However, gay men met for much more than just casual sex. In fact, many used Polari as a tool to coalesce, forming independent networks of both platonic and sexual relationships. Beyond gay bars, clubs, and stores in the “urban underworld”, Polari dramatically widened the scope of the community-building effort and connected many with an otherwise non-existent sub-cultural group (Baker, 2002). Because it was only passed via word of mouth, the language was treated as a rite of passage for new members of the gay community, and it acted as a bridge for many to join the larger in-group (Brougham & Baker, 2016). Similar to Dr. Ben Rampton’s concept of “crossing”, this form of initiation dually acted to “enculturate” as well as enable movement across otherwise unmalleable social boundaries (Rampton, 1995). Thus, Polari acted as a conduit for the establishment of what anthropologists and ethnographers have termed fictive kin8 ; it made it possible to share strategies and secrets for surviving life in the urban metropolis (Allen, 2011). For example, one might share information about a new joint opening up downtown, advance knowledge of an impending police raid, or simple advice and, in doing so, aid in the collective continuance of the community. Polari thus became an essential tool by which individuals were able to eschew institutionalized social norms and instead operate in accordance with their own wants and needs.

It is for this reason that the “code-switching” afforded to Polari speakers more broadly acted as a means of institutional defiance that both facilitated and encouraged criminal homosexual acts in subtle ways. The language enabled what was considered to be taboo by twentieth century British society, instead choosing to affirm an otherwise deviant and subjugated identity. For this reason, Rodgers contends that Polari and gay slang more generally housed the potential to both promote group cohesion as well as “constitute a form of social protest” (Rodgers, 1972, p. 146). Acting in ways incongruous to the social order enabled Polari speakers to decry the stigmatization of homosexuality, constantly renegotiating their interactions with others and the state.

By making more prevalent what had for so long been treated as a crime or disease, Polari was a subversive act that enabled individuals to normalize a sub-cultural group. Informing much of gay subculture during the period, Polari was an essential element in the development of a “camp” gay identity (Lucas, 1997). While the language’s lexicon was ever-evolving in order to stay one step ahead, many of its iconic words and phrases were either sexually explicit or derisive of the police, who had come to be made fun of as an act of resistance. Calling police officers who sought to arrest them names like “Hilda Handcuffs” and “Betty Bracelets”, Polari speakers used a humorous and playful form of joking to enact more subversive social critiques. Speaking dismissively was one means of inverting repressive conditions, as it turned stigma into something both beautiful and defiant. The resulting “camp” acted as a “cultural economy” that served to “challenge…legitimate definitions of taste and sexuality” (Ross, 1993, p. 74). As a result, Polari was a way by which individuals were able to refuse the imposition of the label of victim or criminal and instead redefine what it meant to be a gay man.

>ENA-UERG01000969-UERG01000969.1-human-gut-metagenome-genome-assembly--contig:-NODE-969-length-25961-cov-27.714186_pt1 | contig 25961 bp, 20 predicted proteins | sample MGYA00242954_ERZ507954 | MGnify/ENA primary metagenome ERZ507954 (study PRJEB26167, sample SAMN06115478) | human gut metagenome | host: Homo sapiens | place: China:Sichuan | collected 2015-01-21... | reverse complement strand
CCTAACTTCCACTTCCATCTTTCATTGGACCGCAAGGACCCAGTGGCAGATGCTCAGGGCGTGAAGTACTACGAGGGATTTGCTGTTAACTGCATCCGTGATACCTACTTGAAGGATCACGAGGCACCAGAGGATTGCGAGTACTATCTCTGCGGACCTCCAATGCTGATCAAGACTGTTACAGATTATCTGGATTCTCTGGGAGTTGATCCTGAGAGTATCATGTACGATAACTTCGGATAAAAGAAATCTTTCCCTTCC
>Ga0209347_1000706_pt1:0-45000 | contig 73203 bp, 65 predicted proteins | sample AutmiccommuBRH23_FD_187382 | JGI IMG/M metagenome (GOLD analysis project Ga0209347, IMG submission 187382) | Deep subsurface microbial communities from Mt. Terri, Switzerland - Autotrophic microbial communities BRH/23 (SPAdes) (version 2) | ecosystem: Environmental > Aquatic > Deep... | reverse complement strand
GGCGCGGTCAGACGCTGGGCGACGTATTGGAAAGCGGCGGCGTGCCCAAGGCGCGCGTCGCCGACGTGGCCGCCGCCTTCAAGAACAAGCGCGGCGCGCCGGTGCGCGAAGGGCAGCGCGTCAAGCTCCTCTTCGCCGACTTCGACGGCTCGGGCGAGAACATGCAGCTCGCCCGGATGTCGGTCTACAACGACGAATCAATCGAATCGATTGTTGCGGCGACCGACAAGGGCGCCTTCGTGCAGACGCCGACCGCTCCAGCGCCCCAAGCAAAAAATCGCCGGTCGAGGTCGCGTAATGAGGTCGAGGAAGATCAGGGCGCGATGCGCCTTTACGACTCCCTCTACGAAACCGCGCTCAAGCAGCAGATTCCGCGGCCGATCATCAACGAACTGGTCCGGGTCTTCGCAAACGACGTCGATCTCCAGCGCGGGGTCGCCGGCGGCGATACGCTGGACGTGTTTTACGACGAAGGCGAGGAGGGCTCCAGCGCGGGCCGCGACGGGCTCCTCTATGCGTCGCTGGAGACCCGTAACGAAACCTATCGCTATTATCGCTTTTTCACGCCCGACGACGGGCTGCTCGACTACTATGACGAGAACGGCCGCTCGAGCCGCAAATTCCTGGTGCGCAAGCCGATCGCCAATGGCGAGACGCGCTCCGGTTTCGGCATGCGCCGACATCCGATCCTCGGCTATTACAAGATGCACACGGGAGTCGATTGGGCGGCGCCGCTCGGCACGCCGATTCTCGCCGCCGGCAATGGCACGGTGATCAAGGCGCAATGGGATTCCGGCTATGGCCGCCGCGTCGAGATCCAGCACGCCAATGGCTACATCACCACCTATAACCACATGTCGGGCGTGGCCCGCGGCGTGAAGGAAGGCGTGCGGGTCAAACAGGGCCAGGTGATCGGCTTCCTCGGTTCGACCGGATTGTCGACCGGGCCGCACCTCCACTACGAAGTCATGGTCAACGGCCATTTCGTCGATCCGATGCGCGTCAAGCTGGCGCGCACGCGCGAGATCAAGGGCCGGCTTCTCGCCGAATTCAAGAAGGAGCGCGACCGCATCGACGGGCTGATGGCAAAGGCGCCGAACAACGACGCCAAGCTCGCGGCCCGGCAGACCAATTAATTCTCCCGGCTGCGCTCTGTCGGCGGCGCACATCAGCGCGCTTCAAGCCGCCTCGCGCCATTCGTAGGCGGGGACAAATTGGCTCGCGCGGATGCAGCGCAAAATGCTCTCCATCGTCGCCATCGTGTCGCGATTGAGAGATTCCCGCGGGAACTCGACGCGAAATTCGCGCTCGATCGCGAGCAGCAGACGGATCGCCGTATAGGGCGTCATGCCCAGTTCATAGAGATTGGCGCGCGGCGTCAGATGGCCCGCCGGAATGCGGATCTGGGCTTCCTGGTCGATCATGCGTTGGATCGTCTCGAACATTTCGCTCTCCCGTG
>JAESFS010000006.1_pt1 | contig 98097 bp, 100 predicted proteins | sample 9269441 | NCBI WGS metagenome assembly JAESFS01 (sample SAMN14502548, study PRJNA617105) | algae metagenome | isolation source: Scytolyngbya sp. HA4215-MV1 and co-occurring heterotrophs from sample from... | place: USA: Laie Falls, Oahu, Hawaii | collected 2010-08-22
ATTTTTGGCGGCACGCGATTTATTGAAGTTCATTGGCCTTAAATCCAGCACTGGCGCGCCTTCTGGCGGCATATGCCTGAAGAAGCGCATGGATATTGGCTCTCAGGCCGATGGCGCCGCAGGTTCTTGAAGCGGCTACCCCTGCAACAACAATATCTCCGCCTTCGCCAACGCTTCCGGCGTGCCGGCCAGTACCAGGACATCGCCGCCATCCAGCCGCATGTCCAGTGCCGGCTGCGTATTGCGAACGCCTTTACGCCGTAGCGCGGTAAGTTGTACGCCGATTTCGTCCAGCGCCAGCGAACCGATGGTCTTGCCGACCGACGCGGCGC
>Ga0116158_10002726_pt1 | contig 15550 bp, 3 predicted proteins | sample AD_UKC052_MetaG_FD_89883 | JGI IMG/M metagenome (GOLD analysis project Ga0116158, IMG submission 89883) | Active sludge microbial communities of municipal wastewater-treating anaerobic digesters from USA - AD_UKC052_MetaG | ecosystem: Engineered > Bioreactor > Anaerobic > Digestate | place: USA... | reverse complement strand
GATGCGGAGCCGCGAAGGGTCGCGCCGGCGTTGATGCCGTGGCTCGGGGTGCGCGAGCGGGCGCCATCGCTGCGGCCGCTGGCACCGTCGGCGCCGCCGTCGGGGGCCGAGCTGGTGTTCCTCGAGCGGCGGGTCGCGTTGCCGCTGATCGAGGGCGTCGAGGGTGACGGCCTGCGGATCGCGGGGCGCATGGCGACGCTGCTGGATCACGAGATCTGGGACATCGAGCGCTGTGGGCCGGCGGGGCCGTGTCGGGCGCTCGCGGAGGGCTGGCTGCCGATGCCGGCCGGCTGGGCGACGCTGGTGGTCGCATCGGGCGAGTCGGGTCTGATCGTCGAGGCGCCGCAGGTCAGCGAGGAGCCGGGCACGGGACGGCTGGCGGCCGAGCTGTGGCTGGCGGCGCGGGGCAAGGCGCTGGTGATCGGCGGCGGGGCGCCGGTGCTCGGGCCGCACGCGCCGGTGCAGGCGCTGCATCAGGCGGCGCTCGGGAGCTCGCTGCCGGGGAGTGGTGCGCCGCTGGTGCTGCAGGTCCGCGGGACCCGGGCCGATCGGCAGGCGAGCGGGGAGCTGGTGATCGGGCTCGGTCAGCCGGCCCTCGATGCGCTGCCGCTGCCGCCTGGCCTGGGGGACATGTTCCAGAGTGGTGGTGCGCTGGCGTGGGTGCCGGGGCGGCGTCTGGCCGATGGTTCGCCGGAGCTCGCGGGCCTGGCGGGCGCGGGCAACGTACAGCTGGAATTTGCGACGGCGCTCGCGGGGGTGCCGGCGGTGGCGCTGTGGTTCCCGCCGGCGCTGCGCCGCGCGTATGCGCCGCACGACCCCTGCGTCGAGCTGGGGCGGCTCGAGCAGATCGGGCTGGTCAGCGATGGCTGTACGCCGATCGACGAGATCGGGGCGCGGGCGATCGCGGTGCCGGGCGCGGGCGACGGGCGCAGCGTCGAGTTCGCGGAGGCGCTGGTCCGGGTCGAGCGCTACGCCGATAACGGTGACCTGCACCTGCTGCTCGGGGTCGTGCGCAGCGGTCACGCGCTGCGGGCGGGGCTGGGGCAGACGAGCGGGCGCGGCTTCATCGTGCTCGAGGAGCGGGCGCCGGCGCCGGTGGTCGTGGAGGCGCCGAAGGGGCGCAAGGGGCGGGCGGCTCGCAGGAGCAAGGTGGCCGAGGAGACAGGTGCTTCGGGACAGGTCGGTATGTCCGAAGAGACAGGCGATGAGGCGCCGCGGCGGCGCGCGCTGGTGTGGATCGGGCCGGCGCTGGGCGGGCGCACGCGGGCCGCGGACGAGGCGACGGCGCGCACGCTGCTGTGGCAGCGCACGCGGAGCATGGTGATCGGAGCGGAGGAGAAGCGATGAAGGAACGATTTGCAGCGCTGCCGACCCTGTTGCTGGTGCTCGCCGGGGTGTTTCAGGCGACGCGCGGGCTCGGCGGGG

While Polari has been widely lauded for bringing with it this new sense of representation for the gay community, some have critiqued it as going “too far” and stereotyping the gay male identity. By emphasizing aspects of what Leap suggests is colloquially thought of as “women’s language”, Polari represented a departure from the gendered linguistic norms that existed in Britain at the time (Leap, 1996, p. xiv). Indeed, the politics of “turn taking, narrative style, cohesion, and avoidance of interruptions” inverted expectations of language use, ultimately informing gay culture more broadly and allowing men to express themselves with a newfound sense of freedom (Leap, 1996, p. xiv). As Burton demonstrates, the majority of men who spoke Polari attempted to imitate the speaking style of Julian and Sandy and thus acted in similarly effeminate ways (Baker, 2002; Burton, 1979). Popular understandings of Polari, then, commonly associated the language with both femininity and a sense of humor (Baker, 2002).